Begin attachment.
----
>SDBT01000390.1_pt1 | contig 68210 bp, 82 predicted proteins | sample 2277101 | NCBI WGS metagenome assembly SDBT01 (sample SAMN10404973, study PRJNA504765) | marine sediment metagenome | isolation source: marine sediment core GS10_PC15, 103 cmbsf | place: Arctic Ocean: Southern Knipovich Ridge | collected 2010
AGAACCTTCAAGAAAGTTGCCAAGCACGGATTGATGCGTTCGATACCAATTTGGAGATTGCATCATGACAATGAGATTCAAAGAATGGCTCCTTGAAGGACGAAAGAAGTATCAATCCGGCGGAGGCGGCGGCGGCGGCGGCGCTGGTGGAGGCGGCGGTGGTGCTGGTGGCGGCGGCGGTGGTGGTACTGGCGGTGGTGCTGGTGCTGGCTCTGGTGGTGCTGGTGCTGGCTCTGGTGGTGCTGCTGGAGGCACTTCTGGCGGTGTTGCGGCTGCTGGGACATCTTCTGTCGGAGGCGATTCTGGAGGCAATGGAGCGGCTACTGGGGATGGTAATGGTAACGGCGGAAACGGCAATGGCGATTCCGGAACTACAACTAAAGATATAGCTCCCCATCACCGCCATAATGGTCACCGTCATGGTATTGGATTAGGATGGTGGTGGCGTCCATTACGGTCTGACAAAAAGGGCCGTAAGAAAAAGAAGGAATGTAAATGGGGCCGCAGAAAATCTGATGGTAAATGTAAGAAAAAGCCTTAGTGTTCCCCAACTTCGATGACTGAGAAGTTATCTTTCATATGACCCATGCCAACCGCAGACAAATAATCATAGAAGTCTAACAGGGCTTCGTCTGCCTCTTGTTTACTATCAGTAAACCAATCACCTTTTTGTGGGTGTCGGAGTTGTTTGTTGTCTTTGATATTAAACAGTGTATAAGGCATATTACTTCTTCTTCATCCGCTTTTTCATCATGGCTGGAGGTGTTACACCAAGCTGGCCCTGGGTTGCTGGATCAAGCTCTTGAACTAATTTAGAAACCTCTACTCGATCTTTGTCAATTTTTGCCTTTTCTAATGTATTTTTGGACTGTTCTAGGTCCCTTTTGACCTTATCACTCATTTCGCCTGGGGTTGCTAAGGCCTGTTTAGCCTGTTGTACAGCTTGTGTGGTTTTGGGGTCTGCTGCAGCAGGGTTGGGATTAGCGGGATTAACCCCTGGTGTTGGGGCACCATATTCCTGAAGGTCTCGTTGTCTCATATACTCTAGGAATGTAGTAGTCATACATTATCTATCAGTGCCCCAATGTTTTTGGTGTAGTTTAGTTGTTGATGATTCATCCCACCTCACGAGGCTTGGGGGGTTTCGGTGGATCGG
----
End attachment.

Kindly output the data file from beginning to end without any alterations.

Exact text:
>SDBT01000390.1_pt1 | contig 68210 bp, 82 predicted proteins | sample 2277101 | NCBI WGS metagenome assembly SDBT01 (sample SAMN10404973, study PRJNA504765) | marine sediment metagenome | isolation source: marine sediment core GS10_PC15, 103 cmbsf | place: Arctic Ocean: Southern Knipovich Ridge | collected 2010
AGAACCTTCAAGAAAGTTGCCAAGCACGGATTGATGCGTTCGATACCAATTTGGAGATTGCATCATGACAATGAGATTCAAAGAATGGCTCCTTGAAGGACGAAAGAAGTATCAATCCGGCGGAGGCGGCGGCGGCGGCGGCGCTGGTGGAGGCGGCGGTGGTGCTGGTGGCGGCGGCGGTGGTGGTACTGGCGGTGGTGCTGGTGCTGGCTCTGGTGGTGCTGGTGCTGGCTCTGGTGGTGCTGCTGGAGGCACTTCTGGCGGTGTTGCGGCTGCTGGGACATCTTCTGTCGGAGGCGATTCTGGAGGCAATGGAGCGGCTACTGGGGATGGTAATGGTAACGGCGGAAACGGCAATGGCGATTCCGGAACTACAACTAAAGATATAGCTCCCCATCACCGCCATAATGGTCACCGTCATGGTATTGGATTAGGATGGTGGTGGCGTCCATTACGGTCTGACAAAAAGGGCCGTAAGAAAAAGAAGGAATGTAAATGGGGCCGCAGAAAATCTGATGGTAAATGTAAGAAAAAGCCTTAGTGTTCCCCAACTTCGATGACTGAGAAGTTATCTTTCATATGACCCATGCCAACCGCAGACAAATAATCATAGAAGTCTAACAGGGCTTCGTCTGCCTCTTGTTTACTATCAGTAAACCAATCACCTTTTTGTGGGTGTCGGAGTTGTTTGTTGTCTTTGATATTAAACAGTGTATAAGGCATATTACTTCTTCTTCATCCGCTTTTTCATCATGGCTGGAGGTGTTACACCAAGCTGGCCCTGGGTTGCTGGATCAAGCTCTTGAACTAATTTAGAAACCTCTACTCGATCTTTGTCAATTTTTGCCTTTTCTAATGTATTTTTGGACTGTTCTAGGTCCCTTTTGACCTTATCACTCATTTCGCCTGGGGTTGCTAAGGCCTGTTTAGCCTGTTGTACAGCTTGTGTGGTTTTGGGGTCTGCTGCAGCAGGGTTGGGATTAGCGGGATTAACCCCTGGTGTTGGGGCACCATATTCCTGAAGGTCTCGTTGTCTCATATACTCTAGGAATGTAGTAGTCATACATTATCTATCAGTGCCCCAATGTTTTTGGTGTAGTTTAGTTGTTGATGATTCATCCCACCTCACGAGGCTTGGGGGGTTTCGGTGGATCGG